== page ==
“No,” he said, when asked if that was a burning ambition. “Certainly there are people like that who think, ‘What’s my path? What’s my strategy to be a head coach?’ I don’t have an agent. I know people every time I see them, they’re shaking hands with somebody giving them their resume. That’s something that, when the day comes, I will have earned the right to whatever option I get.”
Spurrier Jr. looks like his father, talks like his father and has a lot of the same mannerisms and patterns of speech.
Whether or not he can coach like his father remains to be seen.
Spurrier Sr. has made it clear he will have no involvement in selecting his successor.
“I would have no input whatsoever on who follows me here at South Carolina,” Spurrier said. “I have never thought a head coach should even make suggestions. We have two men here very capable, Ray Tanner (athletic director) and Harris Pastides (university president). The athletic director and the president, they make the call.”
Maybe so, but when reading the tea leaves, there are a lot of factors that appear favorable for a Spurrier-to-Spurrier Jr. transition when the senior, who just turned 69, decides to resign.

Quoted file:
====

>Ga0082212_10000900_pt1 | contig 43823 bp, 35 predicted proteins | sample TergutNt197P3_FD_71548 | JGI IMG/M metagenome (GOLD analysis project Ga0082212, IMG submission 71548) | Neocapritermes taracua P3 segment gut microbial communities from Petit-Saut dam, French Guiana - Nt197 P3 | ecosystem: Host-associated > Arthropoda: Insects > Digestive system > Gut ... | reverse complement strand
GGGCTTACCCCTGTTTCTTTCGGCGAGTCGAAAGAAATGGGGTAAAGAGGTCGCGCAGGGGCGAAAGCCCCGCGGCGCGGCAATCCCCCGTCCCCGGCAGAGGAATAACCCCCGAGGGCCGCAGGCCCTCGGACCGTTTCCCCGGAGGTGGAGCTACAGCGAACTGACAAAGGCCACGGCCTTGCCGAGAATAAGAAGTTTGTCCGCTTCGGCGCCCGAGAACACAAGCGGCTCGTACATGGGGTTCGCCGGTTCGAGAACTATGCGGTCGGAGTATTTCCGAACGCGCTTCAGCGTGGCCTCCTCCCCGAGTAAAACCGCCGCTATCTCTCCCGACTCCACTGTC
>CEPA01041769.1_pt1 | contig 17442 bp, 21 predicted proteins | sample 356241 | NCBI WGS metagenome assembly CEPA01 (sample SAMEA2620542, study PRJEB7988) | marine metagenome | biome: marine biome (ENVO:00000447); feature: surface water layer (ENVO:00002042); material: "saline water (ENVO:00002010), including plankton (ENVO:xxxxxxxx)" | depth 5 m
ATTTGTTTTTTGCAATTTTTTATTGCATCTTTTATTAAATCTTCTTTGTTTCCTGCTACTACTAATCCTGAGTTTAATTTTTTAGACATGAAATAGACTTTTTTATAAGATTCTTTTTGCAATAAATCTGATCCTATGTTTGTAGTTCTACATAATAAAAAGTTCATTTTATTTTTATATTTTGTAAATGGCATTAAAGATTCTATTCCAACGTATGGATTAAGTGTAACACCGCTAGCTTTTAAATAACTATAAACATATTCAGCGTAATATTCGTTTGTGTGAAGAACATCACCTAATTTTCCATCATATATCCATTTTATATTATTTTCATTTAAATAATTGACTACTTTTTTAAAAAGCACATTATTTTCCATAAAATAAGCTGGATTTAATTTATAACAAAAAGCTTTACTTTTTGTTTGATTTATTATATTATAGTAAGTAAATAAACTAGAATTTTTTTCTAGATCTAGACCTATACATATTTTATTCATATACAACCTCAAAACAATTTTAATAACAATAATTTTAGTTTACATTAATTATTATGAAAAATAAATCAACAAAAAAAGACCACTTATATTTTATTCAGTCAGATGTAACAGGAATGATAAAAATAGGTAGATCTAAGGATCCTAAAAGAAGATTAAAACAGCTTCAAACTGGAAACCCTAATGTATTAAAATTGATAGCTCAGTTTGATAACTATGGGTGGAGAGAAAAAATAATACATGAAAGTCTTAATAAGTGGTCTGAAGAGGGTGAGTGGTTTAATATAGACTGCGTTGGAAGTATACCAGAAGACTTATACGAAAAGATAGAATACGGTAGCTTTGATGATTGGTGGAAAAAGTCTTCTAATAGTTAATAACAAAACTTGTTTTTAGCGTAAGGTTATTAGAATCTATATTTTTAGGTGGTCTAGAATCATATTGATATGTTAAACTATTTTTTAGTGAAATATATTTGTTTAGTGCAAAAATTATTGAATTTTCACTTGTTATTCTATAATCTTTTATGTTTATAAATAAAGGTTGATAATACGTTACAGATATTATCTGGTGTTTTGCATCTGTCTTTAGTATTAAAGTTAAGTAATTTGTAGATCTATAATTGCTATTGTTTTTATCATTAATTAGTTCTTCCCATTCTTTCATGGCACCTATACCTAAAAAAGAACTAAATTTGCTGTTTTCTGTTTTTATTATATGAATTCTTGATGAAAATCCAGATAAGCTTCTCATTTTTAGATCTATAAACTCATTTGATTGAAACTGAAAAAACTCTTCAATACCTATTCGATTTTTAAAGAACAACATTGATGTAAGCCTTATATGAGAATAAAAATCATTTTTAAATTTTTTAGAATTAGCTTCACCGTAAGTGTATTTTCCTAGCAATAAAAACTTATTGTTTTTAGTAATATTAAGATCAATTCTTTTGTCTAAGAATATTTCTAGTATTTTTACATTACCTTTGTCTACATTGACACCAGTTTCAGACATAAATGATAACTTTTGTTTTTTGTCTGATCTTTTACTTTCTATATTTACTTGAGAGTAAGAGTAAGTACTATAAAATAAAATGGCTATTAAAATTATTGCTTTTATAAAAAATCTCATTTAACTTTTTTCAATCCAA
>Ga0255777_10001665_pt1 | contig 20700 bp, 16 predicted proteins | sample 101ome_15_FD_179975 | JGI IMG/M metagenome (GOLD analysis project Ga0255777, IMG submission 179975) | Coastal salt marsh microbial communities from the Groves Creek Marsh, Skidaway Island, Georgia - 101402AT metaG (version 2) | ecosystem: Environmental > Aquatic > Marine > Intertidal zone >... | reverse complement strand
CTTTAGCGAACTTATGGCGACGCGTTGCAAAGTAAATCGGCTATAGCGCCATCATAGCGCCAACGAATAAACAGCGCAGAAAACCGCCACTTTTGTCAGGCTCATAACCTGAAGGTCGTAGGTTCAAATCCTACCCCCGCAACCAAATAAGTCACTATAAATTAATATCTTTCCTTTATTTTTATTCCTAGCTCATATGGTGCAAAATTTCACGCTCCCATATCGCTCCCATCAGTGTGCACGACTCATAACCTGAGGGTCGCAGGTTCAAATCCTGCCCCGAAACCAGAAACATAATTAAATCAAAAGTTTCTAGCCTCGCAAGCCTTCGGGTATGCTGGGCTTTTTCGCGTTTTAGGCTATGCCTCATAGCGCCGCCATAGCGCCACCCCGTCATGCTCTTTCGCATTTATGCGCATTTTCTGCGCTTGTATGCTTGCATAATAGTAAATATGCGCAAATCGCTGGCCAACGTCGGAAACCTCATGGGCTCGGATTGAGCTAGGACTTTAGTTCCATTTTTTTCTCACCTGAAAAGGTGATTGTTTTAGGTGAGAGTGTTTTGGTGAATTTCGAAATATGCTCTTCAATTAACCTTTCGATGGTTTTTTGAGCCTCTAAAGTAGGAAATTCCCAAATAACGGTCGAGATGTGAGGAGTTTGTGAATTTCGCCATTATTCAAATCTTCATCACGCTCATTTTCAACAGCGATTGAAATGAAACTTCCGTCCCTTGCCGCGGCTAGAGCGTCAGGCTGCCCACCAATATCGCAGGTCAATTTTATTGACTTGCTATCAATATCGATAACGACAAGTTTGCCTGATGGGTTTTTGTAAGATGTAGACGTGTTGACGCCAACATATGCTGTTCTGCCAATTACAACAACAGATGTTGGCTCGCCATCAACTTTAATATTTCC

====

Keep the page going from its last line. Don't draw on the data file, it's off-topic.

Spurrier likes Columbia and plans to stay here after he gives up coaching. Both sons, Spurrier Jr. and Scott Spurrier, live here—as does one of his two daughters.
He has already agreed to stay on at South Carolina in the role of special adviser after he steps down as head coach.
Almost certainly, Spurrier Sr. would enjoy the post a lot more if Spurrier Jr. was head coach.
South Carolina athletic director Ray Tanner, having been elevated to his position from head baseball coach, would likely prefer an in-house hire for the continuity it would provide.
Tanner has hired two head coaches since taking over as athletic director and both have been in-house hires: Chad Holbrook, who took over for Tanner as head baseball coach, and sand volleyball coach Moritz Moritz, who was an assistant coach on the indoor volleyball team.
Granted, selecting a head football coach is a much more serious matter than selecting a sand volleyball coach or even a baseball coach, but if the Gamecocks keep on winning, it will be hard for Tanner to go outside the program when selecting a successor.
Both Spurrier and Spurrier Jr. have paid their dues, and Tanner will respect that.
In the meantime, with South Carolina having unprecedented success in the form of three consecutive 11-2 seasons and three consecutive top-10 finishes, Spurrier Sr. is in no hurry to give up coaching.
Likewise, Spurrier Jr. is in no hurry to succeed him.
“I do think it’s neat that everything he enjoys in life comes from being a football coach,” Spurrier Jr. said. “I don’t think I’ve ever once heard him say, ‘When I retire, I’d like to do this.’ He has never mapped out a plan or things he would like to do that retiring would permit him to do.
"Everything he likes to do, everywhere he likes to travel, all the things he does are through being the head football coach at South Carolina. He’s got a lot of momentum going, the program does, I’m very fortunate to be a part of it. Right now, we’re going to worry about getting ready for Texas A&M.”
All quotes obtained firsthand unless otherwise indicated.